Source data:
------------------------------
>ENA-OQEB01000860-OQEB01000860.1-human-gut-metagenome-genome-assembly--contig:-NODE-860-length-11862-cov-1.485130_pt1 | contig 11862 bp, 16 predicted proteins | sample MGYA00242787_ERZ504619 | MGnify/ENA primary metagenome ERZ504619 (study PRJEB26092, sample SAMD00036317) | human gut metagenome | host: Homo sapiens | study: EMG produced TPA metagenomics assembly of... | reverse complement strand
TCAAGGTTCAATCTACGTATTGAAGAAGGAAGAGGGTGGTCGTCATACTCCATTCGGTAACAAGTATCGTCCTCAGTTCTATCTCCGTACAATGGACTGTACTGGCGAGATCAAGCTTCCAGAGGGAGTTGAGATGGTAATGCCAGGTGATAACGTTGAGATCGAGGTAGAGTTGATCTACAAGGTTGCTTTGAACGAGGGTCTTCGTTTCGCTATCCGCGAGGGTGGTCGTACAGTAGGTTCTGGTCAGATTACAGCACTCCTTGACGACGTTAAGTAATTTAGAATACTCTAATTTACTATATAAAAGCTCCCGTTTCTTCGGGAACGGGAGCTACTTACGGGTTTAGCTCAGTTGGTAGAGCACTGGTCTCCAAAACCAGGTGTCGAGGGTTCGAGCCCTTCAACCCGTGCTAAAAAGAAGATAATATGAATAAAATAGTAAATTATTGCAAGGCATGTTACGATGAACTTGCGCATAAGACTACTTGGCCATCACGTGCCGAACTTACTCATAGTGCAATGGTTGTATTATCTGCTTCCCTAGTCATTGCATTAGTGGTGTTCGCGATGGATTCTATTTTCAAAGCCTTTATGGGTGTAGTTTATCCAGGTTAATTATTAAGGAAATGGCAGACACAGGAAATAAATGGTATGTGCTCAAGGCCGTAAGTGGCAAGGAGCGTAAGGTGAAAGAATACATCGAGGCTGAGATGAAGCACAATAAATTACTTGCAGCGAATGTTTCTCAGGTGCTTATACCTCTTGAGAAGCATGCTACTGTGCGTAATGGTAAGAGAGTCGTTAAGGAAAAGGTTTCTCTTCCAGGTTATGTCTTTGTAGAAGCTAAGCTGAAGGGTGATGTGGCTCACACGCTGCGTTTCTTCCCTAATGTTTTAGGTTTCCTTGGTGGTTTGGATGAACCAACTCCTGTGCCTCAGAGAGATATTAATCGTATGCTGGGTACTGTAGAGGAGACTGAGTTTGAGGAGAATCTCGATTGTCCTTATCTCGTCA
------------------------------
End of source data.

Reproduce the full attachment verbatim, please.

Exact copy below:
>ENA-OQEB01000860-OQEB01000860.1-human-gut-metagenome-genome-assembly--contig:-NODE-860-length-11862-cov-1.485130_pt1 | contig 11862 bp, 16 predicted proteins | sample MGYA00242787_ERZ504619 | MGnify/ENA primary metagenome ERZ504619 (study PRJEB26092, sample SAMD00036317) | human gut metagenome | host: Homo sapiens | study: EMG produced TPA metagenomics assembly of... | reverse complement strand
TCAAGGTTCAATCTACGTATTGAAGAAGGAAGAGGGTGGTCGTCATACTCCATTCGGTAACAAGTATCGTCCTCAGTTCTATCTCCGTACAATGGACTGTACTGGCGAGATCAAGCTTCCAGAGGGAGTTGAGATGGTAATGCCAGGTGATAACGTTGAGATCGAGGTAGAGTTGATCTACAAGGTTGCTTTGAACGAGGGTCTTCGTTTCGCTATCCGCGAGGGTGGTCGTACAGTAGGTTCTGGTCAGATTACAGCACTCCTTGACGACGTTAAGTAATTTAGAATACTCTAATTTACTATATAAAAGCTCCCGTTTCTTCGGGAACGGGAGCTACTTACGGGTTTAGCTCAGTTGGTAGAGCACTGGTCTCCAAAACCAGGTGTCGAGGGTTCGAGCCCTTCAACCCGTGCTAAAAAGAAGATAATATGAATAAAATAGTAAATTATTGCAAGGCATGTTACGATGAACTTGCGCATAAGACTACTTGGCCATCACGTGCCGAACTTACTCATAGTGCAATGGTTGTATTATCTGCTTCCCTAGTCATTGCATTAGTGGTGTTCGCGATGGATTCTATTTTCAAAGCCTTTATGGGTGTAGTTTATCCAGGTTAATTATTAAGGAAATGGCAGACACAGGAAATAAATGGTATGTGCTCAAGGCCGTAAGTGGCAAGGAGCGTAAGGTGAAAGAATACATCGAGGCTGAGATGAAGCACAATAAATTACTTGCAGCGAATGTTTCTCAGGTGCTTATACCTCTTGAGAAGCATGCTACTGTGCGTAATGGTAAGAGAGTCGTTAAGGAAAAGGTTTCTCTTCCAGGTTATGTCTTTGTAGAAGCTAAGCTGAAGGGTGATGTGGCTCACACGCTGCGTTTCTTCCCTAATGTTTTAGGTTTCCTTGGTGGTTTGGATGAACCAACTCCTGTGCCTCAGAGAGATATTAATCGTATGCTGGGTACTGTAGAGGAGACTGAGTTTGAGGAGAATCTCGATTGTCCTTATCTCGTCA